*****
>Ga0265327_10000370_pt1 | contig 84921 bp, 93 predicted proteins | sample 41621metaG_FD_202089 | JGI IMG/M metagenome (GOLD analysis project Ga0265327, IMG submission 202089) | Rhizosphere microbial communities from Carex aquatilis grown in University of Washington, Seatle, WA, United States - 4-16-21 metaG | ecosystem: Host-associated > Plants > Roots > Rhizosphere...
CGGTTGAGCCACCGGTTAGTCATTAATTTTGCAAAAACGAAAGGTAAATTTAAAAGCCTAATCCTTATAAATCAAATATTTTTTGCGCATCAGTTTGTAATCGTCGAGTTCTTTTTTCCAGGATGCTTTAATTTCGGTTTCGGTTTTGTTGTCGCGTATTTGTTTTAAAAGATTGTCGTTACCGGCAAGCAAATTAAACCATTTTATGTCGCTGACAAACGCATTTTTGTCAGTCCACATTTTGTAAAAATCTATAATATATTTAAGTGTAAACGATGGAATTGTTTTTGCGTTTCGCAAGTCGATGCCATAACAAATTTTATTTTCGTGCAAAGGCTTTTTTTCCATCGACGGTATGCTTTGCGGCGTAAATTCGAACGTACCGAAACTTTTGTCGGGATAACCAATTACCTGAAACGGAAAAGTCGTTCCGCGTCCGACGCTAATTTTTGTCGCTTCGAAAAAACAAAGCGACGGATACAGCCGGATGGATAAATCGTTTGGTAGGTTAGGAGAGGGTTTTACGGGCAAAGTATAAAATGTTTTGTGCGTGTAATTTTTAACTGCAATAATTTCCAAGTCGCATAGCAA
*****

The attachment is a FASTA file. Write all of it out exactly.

>Ga0265327_10000370_pt1 | contig 84921 bp, 93 predicted proteins | sample 41621metaG_FD_202089 | JGI IMG/M metagenome (GOLD analysis project Ga0265327, IMG submission 202089) | Rhizosphere microbial communities from Carex aquatilis grown in University of Washington, Seatle, WA, United States - 4-16-21 metaG | ecosystem: Host-associated > Plants > Roots > Rhizosphere...
CGGTTGAGCCACCGGTTAGTCATTAATTTTGCAAAAACGAAAGGTAAATTTAAAAGCCTAATCCTTATAAATCAAATATTTTTTGCGCATCAGTTTGTAATCGTCGAGTTCTTTTTTCCAGGATGCTTTAATTTCGGTTTCGGTTTTGTTGTCGCGTATTTGTTTTAAAAGATTGTCGTTACCGGCAAGCAAATTAAACCATTTTATGTCGCTGACAAACGCATTTTTGTCAGTCCACATTTTGTAAAAATCTATAATATATTTAAGTGTAAACGATGGAATTGTTTTTGCGTTTCGCAAGTCGATGCCATAACAAATTTTATTTTCGTGCAAAGGCTTTTTTTCCATCGACGGTATGCTTTGCGGCGTAAATTCGAACGTACCGAAACTTTTGTCGGGATAACCAATTACCTGAAACGGAAAAGTCGTTCCGCGTCCGACGCTAATTTTTGTCGCTTCGAAAAAACAAAGCGACGGATACAGCCGGATGGATAAATCGTTTGGTAGGTTAGGAGAGGGTTTTACGGGCAAAGTATAAAATGTTTTGTGCGTGTAATTTTTAACTGCAATAATTTCCAAGTCGCATAGCAA